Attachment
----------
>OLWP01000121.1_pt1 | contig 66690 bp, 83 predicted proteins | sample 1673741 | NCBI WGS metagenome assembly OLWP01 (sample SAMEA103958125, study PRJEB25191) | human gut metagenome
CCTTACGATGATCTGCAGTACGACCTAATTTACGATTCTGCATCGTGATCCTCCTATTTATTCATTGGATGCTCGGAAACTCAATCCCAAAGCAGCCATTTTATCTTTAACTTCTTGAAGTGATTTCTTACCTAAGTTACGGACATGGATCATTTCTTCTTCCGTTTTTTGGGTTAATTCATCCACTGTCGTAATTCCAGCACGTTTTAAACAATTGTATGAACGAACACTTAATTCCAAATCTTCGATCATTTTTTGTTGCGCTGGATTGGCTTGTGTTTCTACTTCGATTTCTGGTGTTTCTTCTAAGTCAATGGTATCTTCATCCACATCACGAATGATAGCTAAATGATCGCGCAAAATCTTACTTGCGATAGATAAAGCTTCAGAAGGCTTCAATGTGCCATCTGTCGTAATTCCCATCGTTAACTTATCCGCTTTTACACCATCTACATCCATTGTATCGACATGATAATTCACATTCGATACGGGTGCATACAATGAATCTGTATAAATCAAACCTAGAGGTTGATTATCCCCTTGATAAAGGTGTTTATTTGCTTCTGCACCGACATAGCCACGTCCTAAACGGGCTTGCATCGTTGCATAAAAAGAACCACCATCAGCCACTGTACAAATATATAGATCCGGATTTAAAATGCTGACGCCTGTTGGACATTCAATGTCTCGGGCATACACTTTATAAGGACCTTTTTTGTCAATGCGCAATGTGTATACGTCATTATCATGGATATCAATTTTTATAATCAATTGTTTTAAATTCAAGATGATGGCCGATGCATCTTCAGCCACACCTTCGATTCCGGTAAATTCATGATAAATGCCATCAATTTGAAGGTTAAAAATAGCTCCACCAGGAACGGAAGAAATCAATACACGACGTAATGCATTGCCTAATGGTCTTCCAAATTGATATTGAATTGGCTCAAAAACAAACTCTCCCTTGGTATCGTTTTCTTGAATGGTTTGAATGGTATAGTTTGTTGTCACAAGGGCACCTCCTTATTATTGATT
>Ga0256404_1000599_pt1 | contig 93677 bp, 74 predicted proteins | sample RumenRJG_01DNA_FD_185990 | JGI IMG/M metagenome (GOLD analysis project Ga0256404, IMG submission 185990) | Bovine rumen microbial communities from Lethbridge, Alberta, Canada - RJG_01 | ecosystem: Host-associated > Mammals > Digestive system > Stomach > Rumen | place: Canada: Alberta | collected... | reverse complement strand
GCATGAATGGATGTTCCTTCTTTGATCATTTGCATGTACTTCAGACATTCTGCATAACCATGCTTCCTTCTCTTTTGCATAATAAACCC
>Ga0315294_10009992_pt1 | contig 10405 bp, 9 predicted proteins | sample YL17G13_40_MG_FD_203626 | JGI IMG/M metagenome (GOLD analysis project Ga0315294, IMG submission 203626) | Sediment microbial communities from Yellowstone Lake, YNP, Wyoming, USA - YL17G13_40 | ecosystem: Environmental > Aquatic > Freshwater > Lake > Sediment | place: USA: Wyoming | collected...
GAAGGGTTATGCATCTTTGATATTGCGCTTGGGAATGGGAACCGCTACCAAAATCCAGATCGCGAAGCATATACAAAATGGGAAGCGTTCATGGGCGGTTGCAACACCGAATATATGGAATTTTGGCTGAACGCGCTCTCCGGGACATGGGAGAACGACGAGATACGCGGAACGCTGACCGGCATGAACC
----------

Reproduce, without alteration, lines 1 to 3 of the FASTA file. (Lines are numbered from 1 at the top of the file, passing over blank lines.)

>OLWP01000121.1_pt1 | contig 66690 bp, 83 predicted proteins | sample 1673741 | NCBI WGS metagenome assembly OLWP01 (sample SAMEA103958125, study PRJEB25191) | human gut metagenome
CCTTACGATGATCTGCAGTACGACCTAATTTACGATTCTGCATCGTGATCCTCCTATTTATTCATTGGATGCTCGGAAACTCAATCCCAAAGCAGCCATTTTATCTTTAACTTCTTGAAGTGATTTCTTACCTAAGTTACGGACATGGATCATTTCTTCTTCCGTTTTTTGGGTTAATTCATCCACTGTCGTAATTCCAGCACGTTTTAAACAATTGTATGAACGAACACTTAATTCCAAATCTTCGATCATTTTTTGTTGCGCTGGATTGGCTTGTGTTTCTACTTCGATTTCTGGTGTTTCTTCTAAGTCAATGGTATCTTCATCCACATCACGAATGATAGCTAAATGATCGCGCAAAATCTTACTTGCGATAGATAAAGCTTCAGAAGGCTTCAATGTGCCATCTGTCGTAATTCCCATCGTTAACTTATCCGCTTTTACACCATCTACATCCATTGTATCGACATGATAATTCACATTCGATACGGGTGCATACAATGAATCTGTATAAATCAAACCTAGAGGTTGATTATCCCCTTGATAAAGGTGTTTATTTGCTTCTGCACCGACATAGCCACGTCCTAAACGGGCTTGCATCGTTGCATAAAAAGAACCACCATCAGCCACTGTACAAATATATAGATCCGGATTTAAAATGCTGACGCCTGTTGGACATTCAATGTCTCGGGCATACACTTTATAAGGACCTTTTTTGTCAATGCGCAATGTGTATACGTCATTATCATGGATATCAATTTTTATAATCAATTGTTTTAAATTCAAGATGATGGCCGATGCATCTTCAGCCACACCTTCGATTCCGGTAAATTCATGATAAATGCCATCAATTTGAAGGTTAAAAATAGCTCCACCAGGAACGGAAGAAATCAATACACGACGTAATGCATTGCCTAATGGTCTTCCAAATTGATATTGAATTGGCTCAAAAACAAACTCTCCCTTGGTATCGTTTTCTTGAATGGTTTGAATGGTATAGTTTGTTGTCACAAGGGCACCTCCTTATTATTGATT
>Ga0256404_1000599_pt1 | contig 93677 bp, 74 predicted proteins | sample RumenRJG_01DNA_FD_185990 | JGI IMG/M metagenome (GOLD analysis project Ga0256404, IMG submission 185990) | Bovine rumen microbial communities from Lethbridge, Alberta, Canada - RJG_01 | ecosystem: Host-associated > Mammals > Digestive system > Stomach > Rumen | place: Canada: Alberta | collected... | reverse complement strand